Written feedback and individual discussion (by appointment) for source analysis - summative

Written feedback and individual discussion (by appointment)  for essay

Written feedback for exam - summative

Recommended reading

Francesca Carnevali & Julie-Marie Strange (eds.), Twentieth-Century Britain: Economic, Social and Cultural Change (2007)

Peter Clarke, Hope and Glory: Britain, 1900-2000 (2004). Also use earlier editions to 1900-90.

Kenneth O. Morgan, Britain since 1945: The People’s Peace (2001)

Martin Pugh, State and Society: a Social and Political History of Britain since 1870 (3rd ed. 2008)

Martin Pugh, The Making of Modern British Politics, 1867-1939 (Revised edition, 1993)

C. J. Wrigley (ed.), A Companion to Early Twentieth-Century Britain (2002). This text is available online: UML > Databases > Blackwell Reference Online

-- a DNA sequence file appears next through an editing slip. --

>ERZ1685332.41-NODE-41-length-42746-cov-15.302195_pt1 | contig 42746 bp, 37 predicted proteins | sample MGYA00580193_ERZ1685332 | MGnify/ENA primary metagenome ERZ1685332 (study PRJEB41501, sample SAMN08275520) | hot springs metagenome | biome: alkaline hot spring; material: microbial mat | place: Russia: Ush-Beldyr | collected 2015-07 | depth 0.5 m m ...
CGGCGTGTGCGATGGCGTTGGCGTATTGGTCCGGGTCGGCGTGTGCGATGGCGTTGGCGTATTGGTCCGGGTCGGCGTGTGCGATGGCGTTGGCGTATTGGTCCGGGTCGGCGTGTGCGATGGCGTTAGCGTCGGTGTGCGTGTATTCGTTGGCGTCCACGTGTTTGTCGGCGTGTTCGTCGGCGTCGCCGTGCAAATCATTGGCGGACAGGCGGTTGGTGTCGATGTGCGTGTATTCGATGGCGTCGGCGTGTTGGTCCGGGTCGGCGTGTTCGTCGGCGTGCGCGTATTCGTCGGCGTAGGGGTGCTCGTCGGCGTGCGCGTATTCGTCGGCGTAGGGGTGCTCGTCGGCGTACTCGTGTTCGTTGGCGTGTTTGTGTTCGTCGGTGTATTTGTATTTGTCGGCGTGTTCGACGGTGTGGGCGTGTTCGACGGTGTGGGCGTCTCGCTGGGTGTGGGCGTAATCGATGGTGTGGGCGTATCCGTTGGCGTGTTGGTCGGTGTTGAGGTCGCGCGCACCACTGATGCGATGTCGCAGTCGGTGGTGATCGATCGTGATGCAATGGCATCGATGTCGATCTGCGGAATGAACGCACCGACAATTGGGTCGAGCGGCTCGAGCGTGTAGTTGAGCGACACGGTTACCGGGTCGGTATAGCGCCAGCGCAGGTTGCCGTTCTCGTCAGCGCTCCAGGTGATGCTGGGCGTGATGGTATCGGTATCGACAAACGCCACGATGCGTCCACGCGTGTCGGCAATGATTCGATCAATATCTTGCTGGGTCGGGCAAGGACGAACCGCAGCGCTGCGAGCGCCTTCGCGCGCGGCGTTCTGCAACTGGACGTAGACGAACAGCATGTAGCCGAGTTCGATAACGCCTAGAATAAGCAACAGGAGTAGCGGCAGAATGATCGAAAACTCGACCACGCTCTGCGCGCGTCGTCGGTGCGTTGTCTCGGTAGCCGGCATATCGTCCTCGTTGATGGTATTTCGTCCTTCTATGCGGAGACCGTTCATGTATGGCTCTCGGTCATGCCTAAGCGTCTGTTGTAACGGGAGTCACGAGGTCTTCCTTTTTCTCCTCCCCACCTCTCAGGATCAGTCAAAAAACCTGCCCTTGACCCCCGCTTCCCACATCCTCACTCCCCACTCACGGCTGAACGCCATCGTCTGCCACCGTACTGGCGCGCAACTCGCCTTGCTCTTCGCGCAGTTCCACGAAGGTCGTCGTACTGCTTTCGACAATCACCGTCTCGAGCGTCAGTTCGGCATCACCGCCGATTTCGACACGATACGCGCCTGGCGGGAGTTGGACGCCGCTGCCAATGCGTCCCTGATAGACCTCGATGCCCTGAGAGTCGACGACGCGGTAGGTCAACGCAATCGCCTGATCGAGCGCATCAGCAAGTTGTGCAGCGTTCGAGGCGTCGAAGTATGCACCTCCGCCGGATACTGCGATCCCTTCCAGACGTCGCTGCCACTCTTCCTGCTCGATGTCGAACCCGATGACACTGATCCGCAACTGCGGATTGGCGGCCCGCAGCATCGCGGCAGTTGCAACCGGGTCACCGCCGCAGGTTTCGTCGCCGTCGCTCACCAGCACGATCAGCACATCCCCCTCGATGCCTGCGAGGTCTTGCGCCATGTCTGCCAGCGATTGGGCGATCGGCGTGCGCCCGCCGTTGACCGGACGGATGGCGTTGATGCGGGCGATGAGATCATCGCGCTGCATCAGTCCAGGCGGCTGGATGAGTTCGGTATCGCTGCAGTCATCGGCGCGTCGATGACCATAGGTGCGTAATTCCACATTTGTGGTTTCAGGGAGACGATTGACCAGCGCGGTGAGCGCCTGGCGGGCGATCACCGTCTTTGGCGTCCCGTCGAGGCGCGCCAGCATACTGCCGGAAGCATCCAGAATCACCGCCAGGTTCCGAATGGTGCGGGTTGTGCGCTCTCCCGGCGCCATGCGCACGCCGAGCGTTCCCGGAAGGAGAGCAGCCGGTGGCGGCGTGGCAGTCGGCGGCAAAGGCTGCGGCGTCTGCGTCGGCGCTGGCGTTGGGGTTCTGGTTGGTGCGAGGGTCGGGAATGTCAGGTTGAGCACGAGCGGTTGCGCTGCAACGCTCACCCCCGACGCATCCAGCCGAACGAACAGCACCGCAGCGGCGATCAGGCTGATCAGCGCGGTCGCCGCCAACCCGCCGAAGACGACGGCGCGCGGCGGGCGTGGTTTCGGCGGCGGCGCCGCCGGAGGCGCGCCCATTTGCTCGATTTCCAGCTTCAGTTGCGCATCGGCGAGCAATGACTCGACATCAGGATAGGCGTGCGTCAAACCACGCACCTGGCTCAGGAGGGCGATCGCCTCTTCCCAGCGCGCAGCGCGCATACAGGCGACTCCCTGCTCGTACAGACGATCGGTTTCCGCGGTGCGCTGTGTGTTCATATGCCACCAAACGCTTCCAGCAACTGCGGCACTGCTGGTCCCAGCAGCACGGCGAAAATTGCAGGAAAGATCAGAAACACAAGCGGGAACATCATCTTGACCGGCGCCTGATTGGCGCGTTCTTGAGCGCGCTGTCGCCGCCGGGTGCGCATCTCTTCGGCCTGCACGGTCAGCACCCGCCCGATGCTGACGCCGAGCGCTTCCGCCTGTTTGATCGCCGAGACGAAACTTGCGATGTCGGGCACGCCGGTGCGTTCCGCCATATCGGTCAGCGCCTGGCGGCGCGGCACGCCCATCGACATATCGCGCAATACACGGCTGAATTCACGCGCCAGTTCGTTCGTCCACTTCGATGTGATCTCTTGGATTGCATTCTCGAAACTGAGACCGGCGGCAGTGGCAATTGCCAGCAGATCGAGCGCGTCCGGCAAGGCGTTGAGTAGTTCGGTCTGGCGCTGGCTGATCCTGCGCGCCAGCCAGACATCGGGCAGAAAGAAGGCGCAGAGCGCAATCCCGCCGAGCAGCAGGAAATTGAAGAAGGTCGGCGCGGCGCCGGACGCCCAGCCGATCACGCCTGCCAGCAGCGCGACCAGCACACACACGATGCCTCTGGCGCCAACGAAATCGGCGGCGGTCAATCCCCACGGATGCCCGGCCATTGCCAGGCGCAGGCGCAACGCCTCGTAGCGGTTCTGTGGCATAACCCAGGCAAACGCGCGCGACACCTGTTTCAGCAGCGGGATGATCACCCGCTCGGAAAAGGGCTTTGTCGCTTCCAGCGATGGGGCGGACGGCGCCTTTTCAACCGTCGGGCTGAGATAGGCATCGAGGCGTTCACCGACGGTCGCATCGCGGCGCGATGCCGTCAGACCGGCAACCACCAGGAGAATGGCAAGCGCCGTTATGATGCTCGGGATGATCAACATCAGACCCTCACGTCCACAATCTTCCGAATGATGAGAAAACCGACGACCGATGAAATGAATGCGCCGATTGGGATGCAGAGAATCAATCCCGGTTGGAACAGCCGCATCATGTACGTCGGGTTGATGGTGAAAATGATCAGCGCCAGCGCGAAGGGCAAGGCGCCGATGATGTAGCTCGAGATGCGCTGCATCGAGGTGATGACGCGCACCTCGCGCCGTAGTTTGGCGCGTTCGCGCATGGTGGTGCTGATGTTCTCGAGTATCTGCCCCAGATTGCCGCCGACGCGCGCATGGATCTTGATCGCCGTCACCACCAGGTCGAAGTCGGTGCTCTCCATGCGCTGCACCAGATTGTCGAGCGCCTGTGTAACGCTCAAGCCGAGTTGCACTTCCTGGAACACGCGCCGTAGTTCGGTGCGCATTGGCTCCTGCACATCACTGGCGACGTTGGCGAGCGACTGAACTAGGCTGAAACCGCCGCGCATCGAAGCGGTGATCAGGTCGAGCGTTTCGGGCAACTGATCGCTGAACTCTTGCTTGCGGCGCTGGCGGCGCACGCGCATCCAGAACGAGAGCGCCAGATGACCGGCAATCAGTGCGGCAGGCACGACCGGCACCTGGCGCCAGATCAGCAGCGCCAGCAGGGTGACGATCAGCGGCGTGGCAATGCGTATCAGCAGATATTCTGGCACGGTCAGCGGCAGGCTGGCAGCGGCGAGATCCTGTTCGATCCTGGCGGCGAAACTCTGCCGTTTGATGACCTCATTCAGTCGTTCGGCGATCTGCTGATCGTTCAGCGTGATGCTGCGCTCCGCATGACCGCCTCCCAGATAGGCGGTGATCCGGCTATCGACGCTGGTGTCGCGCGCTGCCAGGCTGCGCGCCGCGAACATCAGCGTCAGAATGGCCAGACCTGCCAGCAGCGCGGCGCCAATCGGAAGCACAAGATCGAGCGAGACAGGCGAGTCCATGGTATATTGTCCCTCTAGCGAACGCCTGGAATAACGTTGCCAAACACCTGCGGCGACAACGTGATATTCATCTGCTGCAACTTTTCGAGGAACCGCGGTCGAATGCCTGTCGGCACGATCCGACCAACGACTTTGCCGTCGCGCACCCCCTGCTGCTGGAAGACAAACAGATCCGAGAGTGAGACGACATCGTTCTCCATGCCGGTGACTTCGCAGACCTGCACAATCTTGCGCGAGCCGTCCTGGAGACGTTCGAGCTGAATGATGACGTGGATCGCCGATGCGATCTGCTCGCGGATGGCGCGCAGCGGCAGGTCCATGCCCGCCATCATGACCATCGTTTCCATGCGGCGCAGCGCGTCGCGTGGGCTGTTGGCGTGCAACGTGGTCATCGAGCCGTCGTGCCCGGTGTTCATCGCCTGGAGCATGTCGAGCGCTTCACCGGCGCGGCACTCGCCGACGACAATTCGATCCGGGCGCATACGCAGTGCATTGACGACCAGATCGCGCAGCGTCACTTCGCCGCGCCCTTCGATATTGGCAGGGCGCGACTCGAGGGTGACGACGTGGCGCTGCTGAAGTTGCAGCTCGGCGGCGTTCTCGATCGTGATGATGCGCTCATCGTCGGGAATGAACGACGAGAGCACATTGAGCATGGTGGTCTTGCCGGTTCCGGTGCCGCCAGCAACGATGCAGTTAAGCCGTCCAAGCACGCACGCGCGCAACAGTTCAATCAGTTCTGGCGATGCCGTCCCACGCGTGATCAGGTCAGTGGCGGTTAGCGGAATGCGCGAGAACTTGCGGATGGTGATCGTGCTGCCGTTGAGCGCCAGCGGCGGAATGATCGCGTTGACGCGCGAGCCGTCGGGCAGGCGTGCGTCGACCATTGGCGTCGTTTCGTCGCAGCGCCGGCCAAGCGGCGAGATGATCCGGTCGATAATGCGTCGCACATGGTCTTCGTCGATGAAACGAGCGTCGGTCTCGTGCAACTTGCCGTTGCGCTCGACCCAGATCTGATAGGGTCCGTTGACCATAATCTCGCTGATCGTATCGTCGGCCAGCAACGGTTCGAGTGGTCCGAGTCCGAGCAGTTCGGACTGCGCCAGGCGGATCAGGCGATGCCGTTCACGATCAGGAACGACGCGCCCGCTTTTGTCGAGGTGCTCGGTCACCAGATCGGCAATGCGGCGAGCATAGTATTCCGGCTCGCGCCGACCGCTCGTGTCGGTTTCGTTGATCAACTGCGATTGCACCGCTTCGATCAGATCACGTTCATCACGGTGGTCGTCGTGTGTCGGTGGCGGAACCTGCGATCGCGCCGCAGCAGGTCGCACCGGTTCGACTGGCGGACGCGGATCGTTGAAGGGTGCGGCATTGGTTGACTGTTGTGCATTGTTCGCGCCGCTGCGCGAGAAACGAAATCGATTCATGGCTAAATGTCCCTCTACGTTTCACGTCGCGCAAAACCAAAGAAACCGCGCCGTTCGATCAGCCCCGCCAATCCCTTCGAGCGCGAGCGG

Lesley Hall, Sex, Gender and Social Change in Britain since 1880 (2000)

Susan Kent, Gender and Power in Britain 1640-1990 (1999)

Ina Zweiniger-Bargiolowska (ed.), Women in Twentieth Century Britain: Economic, Social and Cultural Change (2001)

Study hours

Scheduled activity hours
Lectures 22
Seminars 11
Independent study hours
Independent study 167

Teaching staff

Staff member Role
Frank Mort Unit coordinator

Additional notes

Assessment Methods

Source Analysis, summative, 1000 words, 20%

Essay, summative, 2000 words, 40%

Exam, summative, 2 hours, 2 questions, 40% 

 

 

Return to course details